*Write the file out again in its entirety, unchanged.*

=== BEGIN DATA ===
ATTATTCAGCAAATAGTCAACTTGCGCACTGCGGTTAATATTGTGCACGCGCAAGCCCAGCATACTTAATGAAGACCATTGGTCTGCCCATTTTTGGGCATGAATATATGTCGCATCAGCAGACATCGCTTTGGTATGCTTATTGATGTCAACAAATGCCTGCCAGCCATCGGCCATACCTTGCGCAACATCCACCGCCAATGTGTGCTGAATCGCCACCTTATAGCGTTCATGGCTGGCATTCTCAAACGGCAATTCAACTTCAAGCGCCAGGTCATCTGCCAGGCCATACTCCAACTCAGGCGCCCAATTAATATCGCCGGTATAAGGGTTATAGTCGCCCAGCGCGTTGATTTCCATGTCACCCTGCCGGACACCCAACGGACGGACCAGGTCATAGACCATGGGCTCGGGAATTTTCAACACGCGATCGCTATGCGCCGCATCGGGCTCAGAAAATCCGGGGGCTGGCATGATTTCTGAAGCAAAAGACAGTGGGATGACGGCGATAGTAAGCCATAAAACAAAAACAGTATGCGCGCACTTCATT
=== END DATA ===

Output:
ATTATTCAGCAAATAGTCAACTTGCGCACTGCGGTTAATATTGTGCACGCGCAAGCCCAGCATACTTAATGAAGACCATTGGTCTGCCCATTTTTGGGCATGAATATATGTCGCATCAGCAGACATCGCTTTGGTATGCTTATTGATGTCAACAAATGCCTGCCAGCCATCGGCCATACCTTGCGCAACATCCACCGCCAATGTGTGCTGAATCGCCACCTTATAGCGTTCATGGCTGGCATTCTCAAACGGCAATTCAACTTCAAGCGCCAGGTCATCTGCCAGGCCATACTCCAACTCAGGCGCCCAATTAATATCGCCGGTATAAGGGTTATAGTCGCCCAGCGCGTTGATTTCCATGTCACCCTGCCGGACACCCAACGGACGGACCAGGTCATAGACCATGGGCTCGGGAATTTTCAACACGCGATCGCTATGCGCCGCATCGGGCTCAGAAAATCCGGGGGCTGGCATGATTTCTGAAGCAAAAGACAGTGGGATGACGGCGATAGTAAGCCATAAAACAAAAACAGTATGCGCGCACTTCATT